Frequently Asked Questions

About the Project

When is the project expected to be complete?

The project has been impacted by global events and the associated supply chain pressures. The construction phase of the project is still ongoing, and the new expected completion date is 30 November 2024. Once construction has been completed, a period of commissioning will occur before new prison units are brought into operation.

How many people will be working on the facility?

The number of construction crew on site will vary throughout the project, with between 400 and 900 workers at any one time. To operate the new facility, Corrections will be recruiting for custodial staff, case managers, administrative staff, vocational training and industries staff, rehabilitation and reintegration programmes staff, and staff with specialist health and mental health expertise.

Psychiatrists, psychologists, and mental health nurses will support custodial staff, social  workers, and occupational therapists within the facility. The Waikato District Health Board will recruit these staff.

Both Cornerstone Infrastructure Partners (CIP) and Corrections encourage local residents to apply for construction and operational roles.

All recruitment for construction related roles will be led by the lead contractor CPB, as well as by individual sub-contractors.

Corrections, will undertake recruitment activities for operational positions closer to the opening of the new facilities.

To view vacancies for the construction project please visit the recruitment portal for main contractor CPB.

To view vacancies for frontline Corrections positions please visit Careers at Corrections.

About the facilities

Who is responsible for operating the facility?

Corrections will operate the new facilities, with specialist clinical staff working in the Hikitia - mental health and addiction service, employed by Waikato District Health Board.

This PPP arrangement is a Design, Build, Finance, Maintain Public Private Partnership (DBFM PPP). Unlike the PPP at Auckland South Corrections Facility, the consortium will not operate the facility.

Will the construction impact upon the operation of the prison?

No. The prison will continue to operate as normal.

What security measures will there be at the new facilities?

Access to the new facilities will be through a single point of entry at the gatehouse, which forms part of the primary secure perimeter. The primary secure perimeter system will be a high concrete wall with anti-climbing features and an energised fence, along with electronic security measures.

What will happen to existing prison units once the new facility is operational?

Corrections has confirmed its approach to transitioning the Waikeria Prison site towards the new build. In line with the Minister of Corrections’ 2018 announcement, the new facility will replace several units at Waikeria Prison. These include Nikau, and Miro Units, as well as the former Top Jail facility.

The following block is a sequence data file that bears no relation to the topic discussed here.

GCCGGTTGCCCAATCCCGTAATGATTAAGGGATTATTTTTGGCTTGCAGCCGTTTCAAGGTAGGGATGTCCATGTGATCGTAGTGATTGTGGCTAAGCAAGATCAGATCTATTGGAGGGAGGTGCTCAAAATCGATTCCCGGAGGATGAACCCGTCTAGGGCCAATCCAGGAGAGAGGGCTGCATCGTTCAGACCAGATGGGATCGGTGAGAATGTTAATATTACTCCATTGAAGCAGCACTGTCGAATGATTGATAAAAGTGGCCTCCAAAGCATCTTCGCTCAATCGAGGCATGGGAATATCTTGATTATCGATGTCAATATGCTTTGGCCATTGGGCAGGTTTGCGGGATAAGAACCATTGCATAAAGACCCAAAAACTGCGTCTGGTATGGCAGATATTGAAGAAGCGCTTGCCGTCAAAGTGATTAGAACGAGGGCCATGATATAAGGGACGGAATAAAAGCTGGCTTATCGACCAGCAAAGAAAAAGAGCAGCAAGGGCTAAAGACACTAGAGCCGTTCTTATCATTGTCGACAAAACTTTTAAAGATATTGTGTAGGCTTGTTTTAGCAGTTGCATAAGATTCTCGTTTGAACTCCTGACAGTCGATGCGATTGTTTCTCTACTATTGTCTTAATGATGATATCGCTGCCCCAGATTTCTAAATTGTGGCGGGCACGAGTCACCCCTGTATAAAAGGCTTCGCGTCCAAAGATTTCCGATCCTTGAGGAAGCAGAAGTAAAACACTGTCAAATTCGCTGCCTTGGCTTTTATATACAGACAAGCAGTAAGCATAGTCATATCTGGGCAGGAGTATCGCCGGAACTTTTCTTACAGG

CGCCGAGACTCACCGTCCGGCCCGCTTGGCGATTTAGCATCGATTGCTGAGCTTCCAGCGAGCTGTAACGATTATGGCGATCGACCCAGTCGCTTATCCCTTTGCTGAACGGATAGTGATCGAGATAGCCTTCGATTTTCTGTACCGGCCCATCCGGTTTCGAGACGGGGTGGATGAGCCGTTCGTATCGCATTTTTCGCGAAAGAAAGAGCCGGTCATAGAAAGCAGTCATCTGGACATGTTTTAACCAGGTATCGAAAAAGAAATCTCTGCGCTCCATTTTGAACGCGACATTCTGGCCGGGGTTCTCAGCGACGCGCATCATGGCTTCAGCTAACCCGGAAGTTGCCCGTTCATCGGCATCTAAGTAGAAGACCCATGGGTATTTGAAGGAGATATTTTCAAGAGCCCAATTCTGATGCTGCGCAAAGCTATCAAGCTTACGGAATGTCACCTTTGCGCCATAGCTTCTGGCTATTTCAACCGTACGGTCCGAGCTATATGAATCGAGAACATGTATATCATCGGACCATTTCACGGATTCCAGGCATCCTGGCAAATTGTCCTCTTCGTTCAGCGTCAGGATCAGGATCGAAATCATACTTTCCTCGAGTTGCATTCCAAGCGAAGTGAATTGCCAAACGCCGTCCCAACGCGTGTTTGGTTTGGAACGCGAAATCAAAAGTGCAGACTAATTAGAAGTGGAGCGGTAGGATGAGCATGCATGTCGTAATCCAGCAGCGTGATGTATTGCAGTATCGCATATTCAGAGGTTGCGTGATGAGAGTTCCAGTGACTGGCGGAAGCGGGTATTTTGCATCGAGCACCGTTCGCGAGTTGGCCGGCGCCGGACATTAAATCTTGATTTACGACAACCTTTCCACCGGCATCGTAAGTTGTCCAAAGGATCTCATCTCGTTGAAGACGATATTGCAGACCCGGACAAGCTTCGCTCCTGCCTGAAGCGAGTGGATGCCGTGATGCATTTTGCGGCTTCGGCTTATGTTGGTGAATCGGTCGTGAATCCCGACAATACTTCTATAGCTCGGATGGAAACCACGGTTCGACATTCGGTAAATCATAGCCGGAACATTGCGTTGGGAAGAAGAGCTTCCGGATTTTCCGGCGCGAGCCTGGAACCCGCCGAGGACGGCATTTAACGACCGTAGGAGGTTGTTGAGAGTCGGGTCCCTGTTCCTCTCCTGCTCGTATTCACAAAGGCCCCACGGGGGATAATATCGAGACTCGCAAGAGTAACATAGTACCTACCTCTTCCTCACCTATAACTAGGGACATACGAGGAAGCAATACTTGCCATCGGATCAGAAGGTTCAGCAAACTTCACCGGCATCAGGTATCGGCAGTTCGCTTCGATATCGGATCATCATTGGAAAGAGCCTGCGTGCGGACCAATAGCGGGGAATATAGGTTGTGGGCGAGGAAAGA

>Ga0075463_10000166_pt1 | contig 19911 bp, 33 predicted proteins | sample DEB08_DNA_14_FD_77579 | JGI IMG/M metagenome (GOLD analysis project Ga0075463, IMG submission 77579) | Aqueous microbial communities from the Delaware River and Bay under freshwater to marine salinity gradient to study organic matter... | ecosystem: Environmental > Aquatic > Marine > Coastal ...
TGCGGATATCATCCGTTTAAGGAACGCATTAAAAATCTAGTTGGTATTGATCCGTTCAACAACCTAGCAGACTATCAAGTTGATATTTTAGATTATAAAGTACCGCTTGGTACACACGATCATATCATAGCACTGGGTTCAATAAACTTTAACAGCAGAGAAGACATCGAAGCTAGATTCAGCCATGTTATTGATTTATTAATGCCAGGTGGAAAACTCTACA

It is Corrections’ intention that upon the successful operationalisation of the new facility, Nikau and Miro Units will be decommissioned and retired from use. This decision reinforces Corrections’ commitment to facilitating more humanising and healing environments and retiring ageing infrastructure where possible.

Remaining low to medium security units located adjacent to the new development will continue to operate and will be managed under an integrated operating model with the new facility.

Will the number of prisoners at Waikeria increase with the building of the new facility?

The total number of prisoners at Waikeria Prison is unlikely to increase substantially as a result of the new facility becoming operational.

Corrections has announced its intention to close a number of older accommodation units at the prison. As a result, the opening of the new facility will result in only a modest net increase in capacity at Waikeria Prison.

Procurement process

The development of the new facilities at Waikeria Prison has been procured under a Public-Private Partnership (PPP).

What is a PPP?

A PPP or public–private partnership (PPP) is a partnership between the Government and the private sector.

What is the scope of this PPP?

For this project Cornerstone Infrastructure Partners (CIP) will be responsible for designing, building and financing the new facilities. They are also responsible for the asset management and facilities maintenance of the new facilities for 25 years.

This PPP excludes custodial operation of the facilities. This means that the new facilities will be managed by Corrections. This differs to the PPP contract for Auckland South Corrections Facility at Wiri, which is a full PPP with Serco also being responsible for the operation of the facility.

Cornerstone Infrastructure Partners (CIP) is a consortium made up of construction partners, design teams, investors, and specialist asset management, facilities maintenance and security services providers.

Do any other government agencies use PPPs in New Zealand?

Both the Ministry of Education and the Ministry of Transport work with the private sector to deliver infrastructure services.

How many PPPs is Corrections involved in?

Currently Corrections is involved in two other PPPs.

  • The Auckland Prison PPP covers the design, finance, construction and maintenance only – Corrections retains responsibility for the operation.
  • The Auckland South Corrections Facility (ASCF) PPP is a full agreement, which means that SecureFuture also operates the prison in addition to designing, financing, construction and maintaining the prison. SecureFuture have subcontracted Serco to operate ASCF.